Harlan, John Marshall, 1899–1971, associate justice of the U.S. Supreme Court (1955–71), b. Chicago; grandson of John Marshall Harlan. He received his law degree from New York Law School and was admitted to the bar in 1925; he practiced in New York City. He was an assistant U.S. attorney (1925–27), special assistant attorney general of New York state (1928–30), and chief counsel to the New York State Crime Commission (1951–53). Harlan was a judge of the U.S. Court of Appeals, 2d Circuit, from 1954 to 1955, when he was appointed by President Eisenhower to replace Justice Robert H. Jackson on the Supreme Court. A conservative on the court, he held a narrow view of the court's power, believing that the Union judiciary should not interfere in state and local matters, and that political and social evils should be corrected through the political process and not through court action; he nevertheless sided with the majority on many civil-rights cases. Harlan retired from the court in late 1971, shortly before his death.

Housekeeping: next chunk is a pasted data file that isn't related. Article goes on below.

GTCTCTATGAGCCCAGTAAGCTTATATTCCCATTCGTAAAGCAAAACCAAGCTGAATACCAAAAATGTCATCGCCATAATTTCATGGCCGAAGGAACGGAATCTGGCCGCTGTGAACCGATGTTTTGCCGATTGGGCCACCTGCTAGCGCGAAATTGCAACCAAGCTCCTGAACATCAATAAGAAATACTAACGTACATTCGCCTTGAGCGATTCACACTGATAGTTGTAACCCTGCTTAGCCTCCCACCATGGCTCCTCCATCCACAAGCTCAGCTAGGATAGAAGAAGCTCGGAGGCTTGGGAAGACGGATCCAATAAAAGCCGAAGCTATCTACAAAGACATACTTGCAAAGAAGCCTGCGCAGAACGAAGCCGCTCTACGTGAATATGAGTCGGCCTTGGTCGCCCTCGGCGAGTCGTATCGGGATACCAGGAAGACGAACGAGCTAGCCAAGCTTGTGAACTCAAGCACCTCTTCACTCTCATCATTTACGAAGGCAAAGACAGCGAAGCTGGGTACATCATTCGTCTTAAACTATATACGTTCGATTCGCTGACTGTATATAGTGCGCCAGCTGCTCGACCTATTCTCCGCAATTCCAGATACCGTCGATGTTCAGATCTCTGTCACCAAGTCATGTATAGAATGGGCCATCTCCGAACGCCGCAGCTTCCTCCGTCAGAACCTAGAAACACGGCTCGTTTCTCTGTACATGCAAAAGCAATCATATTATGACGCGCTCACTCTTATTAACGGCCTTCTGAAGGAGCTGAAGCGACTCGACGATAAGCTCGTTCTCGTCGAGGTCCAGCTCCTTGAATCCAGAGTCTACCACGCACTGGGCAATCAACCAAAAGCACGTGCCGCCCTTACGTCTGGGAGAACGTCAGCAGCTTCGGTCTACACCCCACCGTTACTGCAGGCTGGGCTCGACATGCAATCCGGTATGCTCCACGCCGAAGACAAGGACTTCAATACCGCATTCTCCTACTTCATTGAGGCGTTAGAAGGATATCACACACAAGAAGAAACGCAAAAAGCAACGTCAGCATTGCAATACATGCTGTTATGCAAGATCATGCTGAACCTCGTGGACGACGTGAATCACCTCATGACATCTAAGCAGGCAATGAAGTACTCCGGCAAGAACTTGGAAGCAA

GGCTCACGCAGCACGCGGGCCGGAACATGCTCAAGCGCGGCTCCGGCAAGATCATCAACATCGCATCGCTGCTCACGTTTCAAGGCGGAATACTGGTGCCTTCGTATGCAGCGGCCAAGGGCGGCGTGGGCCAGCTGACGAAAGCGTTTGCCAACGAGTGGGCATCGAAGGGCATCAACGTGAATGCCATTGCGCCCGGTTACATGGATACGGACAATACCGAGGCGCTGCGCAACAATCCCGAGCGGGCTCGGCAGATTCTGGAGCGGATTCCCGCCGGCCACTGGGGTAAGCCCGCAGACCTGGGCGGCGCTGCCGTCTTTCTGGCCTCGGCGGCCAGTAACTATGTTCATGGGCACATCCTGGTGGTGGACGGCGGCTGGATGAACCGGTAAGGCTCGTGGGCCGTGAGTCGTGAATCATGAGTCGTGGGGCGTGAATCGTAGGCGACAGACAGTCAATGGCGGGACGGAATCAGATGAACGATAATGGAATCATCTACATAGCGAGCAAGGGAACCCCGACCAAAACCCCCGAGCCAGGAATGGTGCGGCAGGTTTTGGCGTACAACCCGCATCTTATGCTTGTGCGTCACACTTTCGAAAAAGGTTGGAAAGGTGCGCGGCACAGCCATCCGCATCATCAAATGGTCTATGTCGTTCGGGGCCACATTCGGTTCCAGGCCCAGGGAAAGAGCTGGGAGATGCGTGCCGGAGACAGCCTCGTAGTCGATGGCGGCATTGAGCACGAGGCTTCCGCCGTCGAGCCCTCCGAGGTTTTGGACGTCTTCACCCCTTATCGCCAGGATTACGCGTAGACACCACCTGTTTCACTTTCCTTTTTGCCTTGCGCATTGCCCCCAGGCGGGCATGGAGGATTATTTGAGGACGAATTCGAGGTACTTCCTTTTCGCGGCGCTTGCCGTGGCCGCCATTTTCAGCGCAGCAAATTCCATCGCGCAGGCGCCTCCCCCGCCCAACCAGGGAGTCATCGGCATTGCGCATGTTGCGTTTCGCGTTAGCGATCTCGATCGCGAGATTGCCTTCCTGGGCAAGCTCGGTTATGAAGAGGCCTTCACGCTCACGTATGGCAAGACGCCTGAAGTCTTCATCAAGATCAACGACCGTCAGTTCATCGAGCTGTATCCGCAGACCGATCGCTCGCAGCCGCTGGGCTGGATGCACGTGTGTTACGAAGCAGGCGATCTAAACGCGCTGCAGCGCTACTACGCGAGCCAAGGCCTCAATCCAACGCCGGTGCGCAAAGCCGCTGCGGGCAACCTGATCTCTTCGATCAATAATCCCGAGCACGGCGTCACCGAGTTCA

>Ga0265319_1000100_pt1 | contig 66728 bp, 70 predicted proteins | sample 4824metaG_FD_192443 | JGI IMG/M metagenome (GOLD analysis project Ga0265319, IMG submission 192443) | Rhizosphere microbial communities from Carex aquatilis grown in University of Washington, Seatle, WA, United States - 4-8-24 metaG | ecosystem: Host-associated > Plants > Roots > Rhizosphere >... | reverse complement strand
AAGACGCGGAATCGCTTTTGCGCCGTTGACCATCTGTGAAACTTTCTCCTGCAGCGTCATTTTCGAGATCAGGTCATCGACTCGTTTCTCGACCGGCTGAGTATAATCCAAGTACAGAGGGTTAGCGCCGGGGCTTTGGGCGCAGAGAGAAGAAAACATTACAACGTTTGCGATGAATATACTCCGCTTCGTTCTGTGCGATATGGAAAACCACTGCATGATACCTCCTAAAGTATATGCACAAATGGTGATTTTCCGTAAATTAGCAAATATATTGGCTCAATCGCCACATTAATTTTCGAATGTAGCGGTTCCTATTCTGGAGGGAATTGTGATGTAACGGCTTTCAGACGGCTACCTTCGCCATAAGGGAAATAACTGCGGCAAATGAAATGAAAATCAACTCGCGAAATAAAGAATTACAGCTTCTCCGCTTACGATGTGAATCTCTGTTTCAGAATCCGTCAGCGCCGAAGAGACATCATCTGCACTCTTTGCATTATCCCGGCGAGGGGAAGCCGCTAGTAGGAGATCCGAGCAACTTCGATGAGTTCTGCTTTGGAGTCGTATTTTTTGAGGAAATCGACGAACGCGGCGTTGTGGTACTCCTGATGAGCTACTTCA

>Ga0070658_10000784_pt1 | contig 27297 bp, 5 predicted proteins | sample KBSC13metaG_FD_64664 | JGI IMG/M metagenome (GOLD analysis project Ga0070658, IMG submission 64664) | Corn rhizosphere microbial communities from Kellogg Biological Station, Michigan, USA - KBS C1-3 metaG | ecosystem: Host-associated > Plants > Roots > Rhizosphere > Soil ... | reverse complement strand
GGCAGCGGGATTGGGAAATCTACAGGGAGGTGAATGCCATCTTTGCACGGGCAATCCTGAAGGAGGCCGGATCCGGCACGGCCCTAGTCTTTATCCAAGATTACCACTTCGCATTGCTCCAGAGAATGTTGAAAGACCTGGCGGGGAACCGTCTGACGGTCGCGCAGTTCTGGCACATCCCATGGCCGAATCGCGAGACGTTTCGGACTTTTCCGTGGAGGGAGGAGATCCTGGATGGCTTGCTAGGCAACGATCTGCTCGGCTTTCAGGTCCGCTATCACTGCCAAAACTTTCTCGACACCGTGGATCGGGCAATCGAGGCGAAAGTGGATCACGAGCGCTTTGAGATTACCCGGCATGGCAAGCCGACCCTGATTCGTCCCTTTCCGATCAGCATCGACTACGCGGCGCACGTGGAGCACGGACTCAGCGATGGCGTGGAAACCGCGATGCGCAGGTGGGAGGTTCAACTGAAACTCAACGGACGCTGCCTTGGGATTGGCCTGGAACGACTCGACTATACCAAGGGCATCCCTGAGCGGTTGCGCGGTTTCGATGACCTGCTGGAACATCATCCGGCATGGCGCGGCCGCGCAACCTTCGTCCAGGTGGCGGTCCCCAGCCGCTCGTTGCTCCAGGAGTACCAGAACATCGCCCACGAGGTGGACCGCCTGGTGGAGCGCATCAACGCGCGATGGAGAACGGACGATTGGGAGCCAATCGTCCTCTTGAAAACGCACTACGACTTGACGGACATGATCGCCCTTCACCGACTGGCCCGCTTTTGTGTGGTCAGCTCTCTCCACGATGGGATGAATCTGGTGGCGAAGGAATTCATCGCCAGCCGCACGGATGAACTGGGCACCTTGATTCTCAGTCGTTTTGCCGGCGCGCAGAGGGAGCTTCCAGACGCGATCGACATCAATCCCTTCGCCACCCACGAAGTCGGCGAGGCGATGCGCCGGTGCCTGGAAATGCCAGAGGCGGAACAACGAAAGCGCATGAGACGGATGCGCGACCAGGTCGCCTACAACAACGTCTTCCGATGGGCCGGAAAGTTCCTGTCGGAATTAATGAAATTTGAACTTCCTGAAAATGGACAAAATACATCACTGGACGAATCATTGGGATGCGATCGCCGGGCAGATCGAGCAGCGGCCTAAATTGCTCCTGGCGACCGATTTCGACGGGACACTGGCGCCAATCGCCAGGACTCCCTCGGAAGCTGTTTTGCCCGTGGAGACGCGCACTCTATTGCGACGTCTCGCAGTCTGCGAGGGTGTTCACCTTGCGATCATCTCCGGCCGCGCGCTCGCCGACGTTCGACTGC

The Columbia Electronic Encyclopedia, 6th ed. Copyright © 2012, Columbia University Press. All rights reserved.